Why Is It Called Brittain Road?

words and photo by Amanda Sedlak-Hevener

Brittain Road, spelled with two T’s in order to differentiate it from the country of Great Britain, runs from north to south between East Market Street and Howe Avenue, ending right near Chapel Hill Mall. As a result, it cuts through a good section of northeast Akron. It’s easy to mistake Brittain Road’s name as a misspelled version of the aforementioned country, but this is not the case. Instead, the road is named after a former village.

In the early 1800s, the area now known as Akron consisted of a number of smaller communities. One of these, called Brittain, after the family who founded it, was located on what is now the northeast side of the city. It was surrounded by towns that still exist today, including Mogadore and Tallmadge.

The village of Brittain, which once consisted of a wagon shop, a one-room schoolhouse, a church, a blacksmith shop, and other pre-Civil War necessities, was founded in 1832 by John T. Brittain and his family. The land that the town owned was on the banks of the Little Cuyahoga River, making it a great place for a clay mill.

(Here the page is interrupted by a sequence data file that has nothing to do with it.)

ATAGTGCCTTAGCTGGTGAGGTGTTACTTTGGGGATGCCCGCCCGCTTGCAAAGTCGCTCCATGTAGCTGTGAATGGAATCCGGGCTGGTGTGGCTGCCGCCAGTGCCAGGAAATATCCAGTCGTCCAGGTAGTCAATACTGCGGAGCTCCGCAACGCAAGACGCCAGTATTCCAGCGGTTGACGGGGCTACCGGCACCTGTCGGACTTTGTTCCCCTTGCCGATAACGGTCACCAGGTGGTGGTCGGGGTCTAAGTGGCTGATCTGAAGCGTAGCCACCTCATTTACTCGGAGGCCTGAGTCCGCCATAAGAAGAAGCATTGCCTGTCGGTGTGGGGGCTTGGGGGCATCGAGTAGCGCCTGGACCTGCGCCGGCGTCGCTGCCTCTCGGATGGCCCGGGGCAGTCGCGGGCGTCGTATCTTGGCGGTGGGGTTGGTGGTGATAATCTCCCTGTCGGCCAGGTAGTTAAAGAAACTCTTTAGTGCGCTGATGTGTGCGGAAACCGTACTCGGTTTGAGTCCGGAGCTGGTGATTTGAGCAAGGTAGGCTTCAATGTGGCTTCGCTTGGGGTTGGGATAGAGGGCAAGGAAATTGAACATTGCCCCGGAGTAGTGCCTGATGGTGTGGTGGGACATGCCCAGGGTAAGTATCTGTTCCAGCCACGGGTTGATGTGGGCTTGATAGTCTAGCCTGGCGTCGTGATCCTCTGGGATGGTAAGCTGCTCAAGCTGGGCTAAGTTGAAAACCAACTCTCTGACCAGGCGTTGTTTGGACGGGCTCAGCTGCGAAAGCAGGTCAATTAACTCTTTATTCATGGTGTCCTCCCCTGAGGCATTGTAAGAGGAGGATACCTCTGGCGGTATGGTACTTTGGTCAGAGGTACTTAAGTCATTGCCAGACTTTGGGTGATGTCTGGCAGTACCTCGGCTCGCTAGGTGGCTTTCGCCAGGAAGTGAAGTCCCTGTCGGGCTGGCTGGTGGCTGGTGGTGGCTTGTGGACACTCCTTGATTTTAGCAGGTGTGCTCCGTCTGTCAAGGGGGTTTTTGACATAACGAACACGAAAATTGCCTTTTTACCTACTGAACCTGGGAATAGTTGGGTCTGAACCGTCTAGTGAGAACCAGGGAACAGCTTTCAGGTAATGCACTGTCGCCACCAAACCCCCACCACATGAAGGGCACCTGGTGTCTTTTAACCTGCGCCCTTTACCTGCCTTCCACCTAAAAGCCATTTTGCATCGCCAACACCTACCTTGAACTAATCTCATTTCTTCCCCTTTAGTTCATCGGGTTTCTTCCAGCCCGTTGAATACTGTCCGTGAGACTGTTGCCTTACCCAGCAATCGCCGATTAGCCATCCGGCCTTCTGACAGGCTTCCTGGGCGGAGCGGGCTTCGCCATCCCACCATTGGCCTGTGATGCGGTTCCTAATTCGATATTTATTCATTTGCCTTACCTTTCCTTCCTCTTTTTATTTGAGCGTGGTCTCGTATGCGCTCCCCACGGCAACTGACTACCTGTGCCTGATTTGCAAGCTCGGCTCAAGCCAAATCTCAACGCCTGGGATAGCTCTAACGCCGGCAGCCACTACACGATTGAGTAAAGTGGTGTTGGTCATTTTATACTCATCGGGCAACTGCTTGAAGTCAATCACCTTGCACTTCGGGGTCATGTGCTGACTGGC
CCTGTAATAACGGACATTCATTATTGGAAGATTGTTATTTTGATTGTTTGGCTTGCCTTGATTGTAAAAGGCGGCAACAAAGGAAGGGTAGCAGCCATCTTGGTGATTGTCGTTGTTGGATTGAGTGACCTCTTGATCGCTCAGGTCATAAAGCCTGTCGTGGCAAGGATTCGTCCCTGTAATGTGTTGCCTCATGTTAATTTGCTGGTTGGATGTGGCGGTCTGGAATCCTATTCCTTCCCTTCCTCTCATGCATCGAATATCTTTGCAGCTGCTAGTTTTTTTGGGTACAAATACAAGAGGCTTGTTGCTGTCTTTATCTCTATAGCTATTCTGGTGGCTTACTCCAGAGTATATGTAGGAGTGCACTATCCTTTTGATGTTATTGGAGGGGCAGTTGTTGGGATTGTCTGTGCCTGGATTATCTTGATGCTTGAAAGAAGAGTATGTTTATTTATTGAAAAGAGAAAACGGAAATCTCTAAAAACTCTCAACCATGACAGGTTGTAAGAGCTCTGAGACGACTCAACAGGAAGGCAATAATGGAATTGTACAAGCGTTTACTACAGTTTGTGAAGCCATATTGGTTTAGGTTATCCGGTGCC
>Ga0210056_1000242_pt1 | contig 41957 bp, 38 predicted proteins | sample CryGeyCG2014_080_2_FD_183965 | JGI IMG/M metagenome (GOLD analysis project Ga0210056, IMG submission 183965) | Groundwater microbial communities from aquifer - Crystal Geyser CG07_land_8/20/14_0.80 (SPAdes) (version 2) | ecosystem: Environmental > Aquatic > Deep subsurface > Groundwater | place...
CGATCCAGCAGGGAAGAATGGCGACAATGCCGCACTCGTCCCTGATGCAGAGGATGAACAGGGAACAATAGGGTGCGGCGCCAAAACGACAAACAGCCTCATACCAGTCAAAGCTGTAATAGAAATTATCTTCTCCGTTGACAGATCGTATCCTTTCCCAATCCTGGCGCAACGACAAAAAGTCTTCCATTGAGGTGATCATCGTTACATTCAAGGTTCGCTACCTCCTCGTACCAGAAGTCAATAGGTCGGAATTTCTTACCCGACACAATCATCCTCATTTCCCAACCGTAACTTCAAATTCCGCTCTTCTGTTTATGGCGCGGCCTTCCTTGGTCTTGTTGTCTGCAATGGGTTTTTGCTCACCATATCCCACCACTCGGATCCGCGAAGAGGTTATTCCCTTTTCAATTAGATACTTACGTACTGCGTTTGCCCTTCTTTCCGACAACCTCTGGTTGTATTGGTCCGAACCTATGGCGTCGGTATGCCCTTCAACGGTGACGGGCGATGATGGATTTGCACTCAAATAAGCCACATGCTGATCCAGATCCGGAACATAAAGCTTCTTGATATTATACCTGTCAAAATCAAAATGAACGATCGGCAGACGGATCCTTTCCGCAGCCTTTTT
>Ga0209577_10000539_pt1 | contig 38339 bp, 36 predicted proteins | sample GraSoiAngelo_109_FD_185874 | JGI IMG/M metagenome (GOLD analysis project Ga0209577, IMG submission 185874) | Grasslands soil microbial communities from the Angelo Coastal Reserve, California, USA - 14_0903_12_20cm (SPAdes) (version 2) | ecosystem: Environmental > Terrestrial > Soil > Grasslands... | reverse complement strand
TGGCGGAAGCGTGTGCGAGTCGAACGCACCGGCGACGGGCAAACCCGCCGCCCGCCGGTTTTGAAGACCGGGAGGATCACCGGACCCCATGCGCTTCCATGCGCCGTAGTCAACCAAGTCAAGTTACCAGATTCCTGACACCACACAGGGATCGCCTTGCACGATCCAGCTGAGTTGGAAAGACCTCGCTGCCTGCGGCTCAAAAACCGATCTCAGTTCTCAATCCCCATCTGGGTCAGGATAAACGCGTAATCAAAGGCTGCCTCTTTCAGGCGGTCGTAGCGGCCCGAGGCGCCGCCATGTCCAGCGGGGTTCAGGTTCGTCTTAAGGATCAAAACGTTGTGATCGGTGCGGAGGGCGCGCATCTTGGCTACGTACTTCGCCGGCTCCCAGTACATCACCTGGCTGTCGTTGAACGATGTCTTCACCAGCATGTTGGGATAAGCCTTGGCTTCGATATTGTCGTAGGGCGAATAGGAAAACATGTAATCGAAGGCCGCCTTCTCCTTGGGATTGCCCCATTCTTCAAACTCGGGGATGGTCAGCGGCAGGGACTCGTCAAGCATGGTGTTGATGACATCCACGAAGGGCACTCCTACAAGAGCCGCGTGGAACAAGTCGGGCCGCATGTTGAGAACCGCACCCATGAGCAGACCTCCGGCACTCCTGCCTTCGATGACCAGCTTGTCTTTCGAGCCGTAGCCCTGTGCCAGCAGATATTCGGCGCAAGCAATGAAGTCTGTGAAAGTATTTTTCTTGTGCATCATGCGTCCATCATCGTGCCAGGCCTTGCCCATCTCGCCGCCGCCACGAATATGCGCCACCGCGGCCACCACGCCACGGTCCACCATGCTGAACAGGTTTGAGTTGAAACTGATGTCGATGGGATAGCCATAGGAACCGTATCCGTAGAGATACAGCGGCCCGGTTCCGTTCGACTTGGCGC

As time progressed and modernization took hold, Akron began to take over many of the towns and villages in the area, including most of Brittain. Another part of Brittain was also lost during the 1950s when President Eisenhower founded the highway system that we know of today, and the remainder became the Ellet neighborhood shortly thereafter. All that remains is the name of the street that was once known as Mogadore Brittain Road, and has now been shortened simply to Brittain Road.

//BIO: Amanda Sedlak-Hevener is a local historian. She has an M.A. in History from the University of Akron, and is currently enrolled in the MLIS Museum Studies program at Kent State.